A massive landslide near a jade mine in the state of Kachin, northern Myanmar killed at least 90 people and left more than 100 missing on November 21, 2015. Most of them were scavengers sifting through a huge mountain of tailings and waste in the hope of finding fragments of jade to sell.
The landslide happened in Hpakant, an area that produces some of the world's highest quality jade.
The victims were buried when a vast heap of waste material, discarded by the mining companies, collapsed, media reported.
The slide also crushed dozens of huts clustered on the barren landscape, where an unknown number of itinerant workers had made their homes. Many of the miners were sleeping in huts when the landslide occurred, the state-run Global New Light of Myanmar newspaper said.
"Large companies, many of them owned by families of former generals, army companies, cronies and drug lords are making tens or hundreds of millions of dollars a year through their plunder of Hpakant," said Mike Davis of Global Witness, a group that investigates the misuse of revenue from natural resources.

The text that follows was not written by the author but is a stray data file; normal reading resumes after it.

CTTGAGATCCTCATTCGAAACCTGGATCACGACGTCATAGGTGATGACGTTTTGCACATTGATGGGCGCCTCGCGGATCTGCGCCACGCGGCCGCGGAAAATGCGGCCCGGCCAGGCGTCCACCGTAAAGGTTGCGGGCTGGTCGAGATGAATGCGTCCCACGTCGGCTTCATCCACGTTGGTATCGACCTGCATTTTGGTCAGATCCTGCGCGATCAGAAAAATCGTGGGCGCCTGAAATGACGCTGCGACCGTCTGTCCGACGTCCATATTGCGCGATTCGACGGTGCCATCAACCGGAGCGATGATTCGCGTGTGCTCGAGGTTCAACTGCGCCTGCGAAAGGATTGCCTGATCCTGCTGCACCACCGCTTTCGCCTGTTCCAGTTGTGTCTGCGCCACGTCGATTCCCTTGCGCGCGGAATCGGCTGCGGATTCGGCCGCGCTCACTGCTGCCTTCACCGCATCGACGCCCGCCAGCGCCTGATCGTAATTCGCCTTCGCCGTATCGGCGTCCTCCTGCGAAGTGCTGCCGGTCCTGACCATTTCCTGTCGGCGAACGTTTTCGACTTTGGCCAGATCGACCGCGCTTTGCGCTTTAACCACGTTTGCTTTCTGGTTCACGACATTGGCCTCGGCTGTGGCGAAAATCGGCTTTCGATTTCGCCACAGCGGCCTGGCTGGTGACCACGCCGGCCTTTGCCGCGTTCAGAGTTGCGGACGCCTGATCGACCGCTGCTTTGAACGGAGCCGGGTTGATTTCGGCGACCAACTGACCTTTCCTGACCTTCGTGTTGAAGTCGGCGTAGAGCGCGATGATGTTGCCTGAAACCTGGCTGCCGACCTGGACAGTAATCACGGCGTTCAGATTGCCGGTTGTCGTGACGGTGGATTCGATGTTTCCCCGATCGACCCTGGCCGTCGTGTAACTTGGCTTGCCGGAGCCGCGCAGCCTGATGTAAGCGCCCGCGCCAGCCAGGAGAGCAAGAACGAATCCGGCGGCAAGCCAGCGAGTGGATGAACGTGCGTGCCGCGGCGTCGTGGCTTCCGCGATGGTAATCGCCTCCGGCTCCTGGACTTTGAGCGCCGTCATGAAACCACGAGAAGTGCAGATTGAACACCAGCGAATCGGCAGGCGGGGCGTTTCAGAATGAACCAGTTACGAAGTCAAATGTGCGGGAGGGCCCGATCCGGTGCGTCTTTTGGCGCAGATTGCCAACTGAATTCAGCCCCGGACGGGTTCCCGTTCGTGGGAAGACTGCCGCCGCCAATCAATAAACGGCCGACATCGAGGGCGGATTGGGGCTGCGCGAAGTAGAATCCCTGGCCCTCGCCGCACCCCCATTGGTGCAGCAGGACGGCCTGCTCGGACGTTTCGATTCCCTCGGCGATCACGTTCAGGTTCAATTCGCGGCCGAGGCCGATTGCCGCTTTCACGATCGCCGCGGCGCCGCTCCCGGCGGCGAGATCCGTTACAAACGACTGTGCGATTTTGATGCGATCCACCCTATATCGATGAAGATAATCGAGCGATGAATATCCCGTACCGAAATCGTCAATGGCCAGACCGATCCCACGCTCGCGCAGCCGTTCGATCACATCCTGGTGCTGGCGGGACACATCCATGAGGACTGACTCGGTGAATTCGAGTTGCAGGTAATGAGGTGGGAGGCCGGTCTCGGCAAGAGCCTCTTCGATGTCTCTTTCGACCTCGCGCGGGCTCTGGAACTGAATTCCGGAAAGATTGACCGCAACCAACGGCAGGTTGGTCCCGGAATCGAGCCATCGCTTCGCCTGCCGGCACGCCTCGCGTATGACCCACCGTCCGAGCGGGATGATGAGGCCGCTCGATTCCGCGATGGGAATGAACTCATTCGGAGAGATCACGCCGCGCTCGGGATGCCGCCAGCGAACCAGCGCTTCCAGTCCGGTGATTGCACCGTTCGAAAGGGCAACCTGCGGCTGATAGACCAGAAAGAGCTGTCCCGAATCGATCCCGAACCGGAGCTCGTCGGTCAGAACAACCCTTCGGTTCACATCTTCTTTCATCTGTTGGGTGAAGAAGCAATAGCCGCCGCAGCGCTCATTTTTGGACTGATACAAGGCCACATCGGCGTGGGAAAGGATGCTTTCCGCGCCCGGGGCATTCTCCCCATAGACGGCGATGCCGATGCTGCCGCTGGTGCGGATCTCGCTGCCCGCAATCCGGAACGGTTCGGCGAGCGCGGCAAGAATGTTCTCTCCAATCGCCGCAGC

Hpakant is "a dystopian wasteland where locals are literally having the ground cut from under their feet. Scores of people at a time are buried alive in landslides," Davis said calling on firms to be held accountable for accidents.
According to residents, there have been five similar accidents this year.
Video courtesy of Arirang News
Featured image credit: Arirang News